It was found that depending on the FeO and Fe2O3 content and ratio in a ceramic precursor composition the resulting specific density of the fired proppant material varies considerably. It was established that this effect is caused by the following redox reaction during the firing process:
O2 produced in the material during firing causes the bulging of the proppant pellets. This bulging effect can be drastically increased when carbonaceous material is introduced into the batch at 0.3-2.4% w/w of carbon. The Fe2O3/FeO reduction reaction (1) is shifted to the right, since oxygen is consumed during the oxidation of the carbonaceous material. The generated CO2 facilitates the formation of a large amount of small pores in the ceramic material.
The production of lightweight proppants from aluminosilicate containing precursor material using the redox reaction (1) is difficult, since FeO is an effective fluxing agent for aluminosilicate. This means that a sharp increase of liquid phase and agglomeration of proppant particles takes place during firing, concurrently with gas formation. This problem is circumvented in EP 0'207'668 by limiting the amount of iron oxides to 5% w/w and by powdering the pellets with fire retardant powder to prevent sticking.
Using magnesium orthosilicate in the precursor material the liquid phase content during firing may be reduced by two different mechanisms. Firstly, produced FeO reacts with magnesium orthosilicate to olivine, 2(Mg,Fe)SiO4. Secondly, the resulting olivine reacts with the silicate melt, producing pyroxene crystals. If the chosen component ratio is optimal, the maximum amount of liquid phase does not exceed 30% during the firing procedure, and the proppant pellets do not stick together. The use of a fire retardant as in the prior art is thus not necessary, which avoids powder residues.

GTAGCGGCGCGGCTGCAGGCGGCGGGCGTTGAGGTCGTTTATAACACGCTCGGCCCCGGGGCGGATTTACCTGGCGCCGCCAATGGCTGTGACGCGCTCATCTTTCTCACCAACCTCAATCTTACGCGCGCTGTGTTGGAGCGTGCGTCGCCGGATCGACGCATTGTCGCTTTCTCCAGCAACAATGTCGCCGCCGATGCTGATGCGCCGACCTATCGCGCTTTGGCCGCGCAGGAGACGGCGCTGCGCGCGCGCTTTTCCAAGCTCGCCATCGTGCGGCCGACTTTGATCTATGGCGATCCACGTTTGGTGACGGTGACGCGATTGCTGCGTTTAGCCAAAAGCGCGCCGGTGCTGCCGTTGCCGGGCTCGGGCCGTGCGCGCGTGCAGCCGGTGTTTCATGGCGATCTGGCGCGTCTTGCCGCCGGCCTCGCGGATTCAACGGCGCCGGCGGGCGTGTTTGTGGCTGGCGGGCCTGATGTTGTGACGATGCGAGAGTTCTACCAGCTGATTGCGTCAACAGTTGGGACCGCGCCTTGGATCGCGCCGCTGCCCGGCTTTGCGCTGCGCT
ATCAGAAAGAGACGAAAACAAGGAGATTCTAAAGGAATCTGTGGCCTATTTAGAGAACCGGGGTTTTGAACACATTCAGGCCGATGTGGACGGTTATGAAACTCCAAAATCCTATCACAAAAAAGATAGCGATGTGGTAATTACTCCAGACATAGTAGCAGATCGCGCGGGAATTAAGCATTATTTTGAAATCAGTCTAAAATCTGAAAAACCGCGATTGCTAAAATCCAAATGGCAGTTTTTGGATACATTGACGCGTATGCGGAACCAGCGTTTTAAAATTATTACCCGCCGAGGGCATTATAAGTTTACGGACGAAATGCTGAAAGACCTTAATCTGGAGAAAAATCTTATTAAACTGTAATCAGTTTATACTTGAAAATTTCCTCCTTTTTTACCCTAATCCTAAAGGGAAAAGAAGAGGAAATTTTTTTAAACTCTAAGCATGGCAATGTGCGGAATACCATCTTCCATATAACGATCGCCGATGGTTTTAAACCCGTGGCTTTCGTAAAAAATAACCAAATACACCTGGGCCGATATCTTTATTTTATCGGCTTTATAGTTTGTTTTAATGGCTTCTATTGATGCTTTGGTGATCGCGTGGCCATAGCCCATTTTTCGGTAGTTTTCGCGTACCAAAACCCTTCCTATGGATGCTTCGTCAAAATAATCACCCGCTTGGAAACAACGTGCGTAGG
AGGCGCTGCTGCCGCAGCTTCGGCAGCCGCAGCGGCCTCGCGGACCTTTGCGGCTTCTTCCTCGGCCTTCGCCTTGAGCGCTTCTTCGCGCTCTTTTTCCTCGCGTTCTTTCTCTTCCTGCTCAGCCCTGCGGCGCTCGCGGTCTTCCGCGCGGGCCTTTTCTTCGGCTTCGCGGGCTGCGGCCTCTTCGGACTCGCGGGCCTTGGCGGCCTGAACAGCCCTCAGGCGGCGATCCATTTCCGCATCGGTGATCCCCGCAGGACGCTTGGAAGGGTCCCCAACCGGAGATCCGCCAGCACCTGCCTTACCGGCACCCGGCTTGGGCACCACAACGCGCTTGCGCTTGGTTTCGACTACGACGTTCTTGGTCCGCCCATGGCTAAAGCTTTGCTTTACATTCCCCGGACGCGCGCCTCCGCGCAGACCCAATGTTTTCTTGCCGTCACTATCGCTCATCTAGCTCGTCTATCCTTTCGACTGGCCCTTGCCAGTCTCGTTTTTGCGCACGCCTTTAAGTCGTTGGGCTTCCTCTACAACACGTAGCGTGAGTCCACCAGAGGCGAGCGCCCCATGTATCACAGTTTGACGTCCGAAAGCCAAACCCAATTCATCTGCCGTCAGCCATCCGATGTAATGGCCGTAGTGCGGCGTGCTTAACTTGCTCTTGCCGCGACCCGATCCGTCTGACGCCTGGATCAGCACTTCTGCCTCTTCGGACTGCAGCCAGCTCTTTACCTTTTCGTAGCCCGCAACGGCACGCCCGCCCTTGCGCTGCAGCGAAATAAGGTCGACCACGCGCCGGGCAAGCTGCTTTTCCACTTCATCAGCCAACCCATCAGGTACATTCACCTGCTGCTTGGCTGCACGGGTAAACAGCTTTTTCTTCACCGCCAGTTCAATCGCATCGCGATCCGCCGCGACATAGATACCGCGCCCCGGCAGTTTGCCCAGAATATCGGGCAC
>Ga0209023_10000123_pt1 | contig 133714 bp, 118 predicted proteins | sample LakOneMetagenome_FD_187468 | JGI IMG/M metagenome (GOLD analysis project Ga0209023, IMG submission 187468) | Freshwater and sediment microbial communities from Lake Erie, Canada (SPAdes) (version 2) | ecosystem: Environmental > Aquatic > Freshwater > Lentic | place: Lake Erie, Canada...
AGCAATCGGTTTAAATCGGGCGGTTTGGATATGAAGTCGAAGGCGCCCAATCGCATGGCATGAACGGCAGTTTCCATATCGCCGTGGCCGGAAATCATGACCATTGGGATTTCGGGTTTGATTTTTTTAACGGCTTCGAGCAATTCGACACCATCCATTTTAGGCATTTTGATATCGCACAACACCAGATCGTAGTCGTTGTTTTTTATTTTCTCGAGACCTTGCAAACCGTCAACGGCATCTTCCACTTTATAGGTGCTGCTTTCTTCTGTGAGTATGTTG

An advantageous embodiment of a ceramic proppant according to the invention is based on a precursor composition containing 20-60% w/w of magnesium orthosilicate, 3.5-11% w/w of iron oxide (Fe2O3), and carbon as a gas forming agent, with a total carbon content of 0.3-2.4%. Silicon carbide, iron carbide, boron carbide, carbon in the form of coke, soot, etc. may be used as gas forming agents.
The precursor material according to invention is ground up, pelletized, and sintered in a revolving kiln at 1160-1260° C. The resulting lightweight ceramic proppant has a bulk density of 0.8-1.4 g/cm3.
Less than 25% of the proppant particles are destroyed when being subject to pressures up to 35 MPa. A bulk density of 0.8-1.4 g/cm3 (specific density 2.0 to 2.6 g/cm3) allows the use of low viscosity gels and even water during hydraulic fracturing.
The grain size of magnesium orthosilicate and carbonaceous material in the precursor composition is also very important. If the magnesium orthosilicate grains of the precursor composition are too small and the carbonaceous material grains too large, the pyroxene producing reaction occurs before gas formation is initiated. The resulting proppant particles will have large open pores, poor strength and high water absorption characteristics, instead of light weight proppants with a large number of small and closed pores
Tests established that the average grain size of magnesium orthosilicate have to be within 5 to 20 μm, while the size of carbonaceous material grains have to be within 0.5 to 3 μm. Carbonaceous material with a grain size below 0.5 μm is burned before a liquid phase sufficient for the bulging effect is produced. Grains larger than 3 μm will not be burned completely during the firing process, and end up as an inert filler, increasing the proppant's density.